IN THE ABSENCE of sound money, there is no other choice but to restrain people’s behavior and transmit information through stringent bureaucratic rules and regulations. Yet, regulations cannot substitute for the discipline that comes with functioning markets, and in fact the more stringent the regulations are, the more they diminish economic activity and distort business decisions. There arises a hue and cry to “deregulate” to prevent sending the economy into a decline. When deregulation of financial markets combines with debauchery of the currency, the stage is set for what we are experiencing now.

Rules, regulations, and laws are a part of the normal civilized order but to work they must be gentle, select, simple, understandable, consensual, and they don’t need excessive enforcement because they support the automatic order, not substitute for it. They are the rails on which civilization runs, not the locomotive that drives it. When the automatic order breaks down, it looks to people as if the gentle, targeted, lightly enforced regulations/laws are to blame. An uninformed consensus arises that this mess never would have happened if the regulators and policemen had been on the job, which misplaces the blame by mistaking a symptom for the root cause.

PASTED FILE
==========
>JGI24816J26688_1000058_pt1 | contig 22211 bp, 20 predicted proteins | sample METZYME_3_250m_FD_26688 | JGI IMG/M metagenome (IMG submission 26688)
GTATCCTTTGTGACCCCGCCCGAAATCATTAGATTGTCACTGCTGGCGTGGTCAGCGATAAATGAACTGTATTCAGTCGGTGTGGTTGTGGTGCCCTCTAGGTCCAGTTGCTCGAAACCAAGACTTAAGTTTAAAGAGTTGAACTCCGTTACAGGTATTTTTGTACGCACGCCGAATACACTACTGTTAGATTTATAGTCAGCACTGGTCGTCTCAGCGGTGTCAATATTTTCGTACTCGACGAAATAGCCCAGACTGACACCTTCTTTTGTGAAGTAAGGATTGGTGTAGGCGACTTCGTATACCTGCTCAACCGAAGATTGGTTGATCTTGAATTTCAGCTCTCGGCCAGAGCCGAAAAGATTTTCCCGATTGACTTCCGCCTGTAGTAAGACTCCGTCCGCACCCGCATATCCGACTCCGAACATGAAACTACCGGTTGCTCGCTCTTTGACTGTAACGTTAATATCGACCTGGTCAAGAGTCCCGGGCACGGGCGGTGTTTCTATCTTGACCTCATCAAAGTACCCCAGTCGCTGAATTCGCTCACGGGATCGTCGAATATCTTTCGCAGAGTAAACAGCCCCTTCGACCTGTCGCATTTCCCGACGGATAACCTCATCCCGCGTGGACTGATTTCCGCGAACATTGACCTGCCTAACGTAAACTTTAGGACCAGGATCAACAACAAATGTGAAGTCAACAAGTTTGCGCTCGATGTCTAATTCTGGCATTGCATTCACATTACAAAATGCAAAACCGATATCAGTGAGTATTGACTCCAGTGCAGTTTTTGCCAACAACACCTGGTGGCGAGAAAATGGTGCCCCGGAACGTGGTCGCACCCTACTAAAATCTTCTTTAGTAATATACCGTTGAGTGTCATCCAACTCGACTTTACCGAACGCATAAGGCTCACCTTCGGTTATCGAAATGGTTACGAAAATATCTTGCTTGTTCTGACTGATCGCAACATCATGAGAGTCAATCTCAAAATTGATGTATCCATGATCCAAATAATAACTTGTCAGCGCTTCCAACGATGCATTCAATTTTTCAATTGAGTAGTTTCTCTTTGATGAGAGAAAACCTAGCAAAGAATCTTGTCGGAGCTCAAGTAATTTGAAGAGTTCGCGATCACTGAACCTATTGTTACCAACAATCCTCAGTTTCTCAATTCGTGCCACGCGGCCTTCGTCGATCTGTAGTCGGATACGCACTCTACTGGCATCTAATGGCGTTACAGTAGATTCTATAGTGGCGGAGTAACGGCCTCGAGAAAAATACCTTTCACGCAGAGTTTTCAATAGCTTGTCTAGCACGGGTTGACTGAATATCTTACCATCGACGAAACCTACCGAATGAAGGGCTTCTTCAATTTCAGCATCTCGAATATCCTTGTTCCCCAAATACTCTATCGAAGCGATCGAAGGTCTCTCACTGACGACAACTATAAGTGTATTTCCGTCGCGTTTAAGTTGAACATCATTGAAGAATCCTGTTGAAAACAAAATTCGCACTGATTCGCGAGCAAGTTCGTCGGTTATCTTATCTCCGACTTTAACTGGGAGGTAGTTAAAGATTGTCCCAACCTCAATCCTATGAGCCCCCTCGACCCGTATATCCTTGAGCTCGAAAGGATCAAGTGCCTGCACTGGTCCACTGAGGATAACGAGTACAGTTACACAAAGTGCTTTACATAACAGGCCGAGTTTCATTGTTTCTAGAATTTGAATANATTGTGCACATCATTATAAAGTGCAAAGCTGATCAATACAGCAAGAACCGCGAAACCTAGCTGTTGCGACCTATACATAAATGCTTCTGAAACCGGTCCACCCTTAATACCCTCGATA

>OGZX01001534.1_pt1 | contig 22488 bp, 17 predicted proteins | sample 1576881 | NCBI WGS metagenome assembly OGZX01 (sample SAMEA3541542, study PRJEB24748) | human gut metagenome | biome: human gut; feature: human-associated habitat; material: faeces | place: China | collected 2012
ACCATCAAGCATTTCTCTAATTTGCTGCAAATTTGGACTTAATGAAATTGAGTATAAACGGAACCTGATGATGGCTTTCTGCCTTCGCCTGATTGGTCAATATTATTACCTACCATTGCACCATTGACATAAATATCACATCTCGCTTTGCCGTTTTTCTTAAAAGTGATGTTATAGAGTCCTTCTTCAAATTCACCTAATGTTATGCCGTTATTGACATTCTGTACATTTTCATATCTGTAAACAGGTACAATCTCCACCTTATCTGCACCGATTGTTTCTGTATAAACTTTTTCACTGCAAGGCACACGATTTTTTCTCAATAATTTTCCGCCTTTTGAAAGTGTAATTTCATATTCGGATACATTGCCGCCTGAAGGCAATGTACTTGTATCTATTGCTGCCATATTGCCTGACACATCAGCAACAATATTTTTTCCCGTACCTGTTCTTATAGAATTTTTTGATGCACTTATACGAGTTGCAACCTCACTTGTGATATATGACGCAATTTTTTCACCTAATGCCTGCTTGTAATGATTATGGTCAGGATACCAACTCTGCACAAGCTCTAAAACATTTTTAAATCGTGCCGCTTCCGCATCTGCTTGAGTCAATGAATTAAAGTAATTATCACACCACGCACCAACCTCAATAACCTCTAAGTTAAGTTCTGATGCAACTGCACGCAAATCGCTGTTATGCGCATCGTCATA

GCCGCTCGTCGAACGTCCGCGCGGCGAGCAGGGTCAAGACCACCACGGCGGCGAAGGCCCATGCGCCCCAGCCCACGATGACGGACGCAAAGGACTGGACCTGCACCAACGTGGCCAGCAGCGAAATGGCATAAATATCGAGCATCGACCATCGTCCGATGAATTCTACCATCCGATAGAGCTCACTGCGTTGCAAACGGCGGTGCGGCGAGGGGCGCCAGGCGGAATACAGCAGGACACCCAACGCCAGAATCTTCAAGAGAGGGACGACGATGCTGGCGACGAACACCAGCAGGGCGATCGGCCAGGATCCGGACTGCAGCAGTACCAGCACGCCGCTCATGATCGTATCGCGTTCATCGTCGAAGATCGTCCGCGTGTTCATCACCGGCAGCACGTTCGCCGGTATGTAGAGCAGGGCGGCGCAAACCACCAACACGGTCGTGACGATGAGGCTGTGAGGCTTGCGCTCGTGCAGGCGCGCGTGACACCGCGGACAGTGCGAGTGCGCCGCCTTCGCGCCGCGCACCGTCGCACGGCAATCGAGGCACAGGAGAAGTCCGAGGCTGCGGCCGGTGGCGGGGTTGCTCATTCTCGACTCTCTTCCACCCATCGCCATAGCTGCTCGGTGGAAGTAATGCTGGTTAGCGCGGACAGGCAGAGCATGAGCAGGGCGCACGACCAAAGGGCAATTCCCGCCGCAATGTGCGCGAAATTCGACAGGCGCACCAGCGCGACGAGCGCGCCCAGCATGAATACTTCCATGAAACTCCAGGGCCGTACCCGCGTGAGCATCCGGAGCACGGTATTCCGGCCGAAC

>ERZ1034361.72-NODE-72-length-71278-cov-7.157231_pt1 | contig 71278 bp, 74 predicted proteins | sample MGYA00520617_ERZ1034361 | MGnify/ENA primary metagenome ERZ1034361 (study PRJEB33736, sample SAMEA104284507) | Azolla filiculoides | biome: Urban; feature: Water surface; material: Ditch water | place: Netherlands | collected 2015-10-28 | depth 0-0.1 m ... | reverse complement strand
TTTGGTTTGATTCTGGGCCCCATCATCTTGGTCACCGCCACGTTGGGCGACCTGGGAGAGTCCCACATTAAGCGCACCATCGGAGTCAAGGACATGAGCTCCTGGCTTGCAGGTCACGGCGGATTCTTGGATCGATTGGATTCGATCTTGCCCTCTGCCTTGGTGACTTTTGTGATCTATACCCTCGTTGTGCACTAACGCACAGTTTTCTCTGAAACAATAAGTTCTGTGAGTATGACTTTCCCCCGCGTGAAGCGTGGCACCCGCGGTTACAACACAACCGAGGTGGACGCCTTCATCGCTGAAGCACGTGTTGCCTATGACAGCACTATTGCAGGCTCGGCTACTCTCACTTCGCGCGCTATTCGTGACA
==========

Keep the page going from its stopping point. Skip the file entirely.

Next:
The single most important thing Congress can do now is eliminate the Fed’s discretion to debauch the currency by requiring it to conduct monetary policy subject to a simple rule that would maintain the value of the dollar, which will prevent markets from slipping the traces and running into a ditch. Congress should enact a law setting the dollar-price of gold statutorily somewhere in the range of $800 to $900 an ounce. The law also should provide that the Fed must conduct open-market operations (i.e., buy and sell federal securities in the open market) so as to maintain the dollar price of gold within a narrow statutory band about the statutory price of gold. Markets will enforce the law and automatically maintain a sound dollar if the law provides further that the U.S. Department of the Treasury must upon demand redeem dollars for gold and gold for dollars at the statutory price of gold.

Making the dollar as good as gold once again would hit the reset button on the American economy and launch it forward toward stability and prosperity.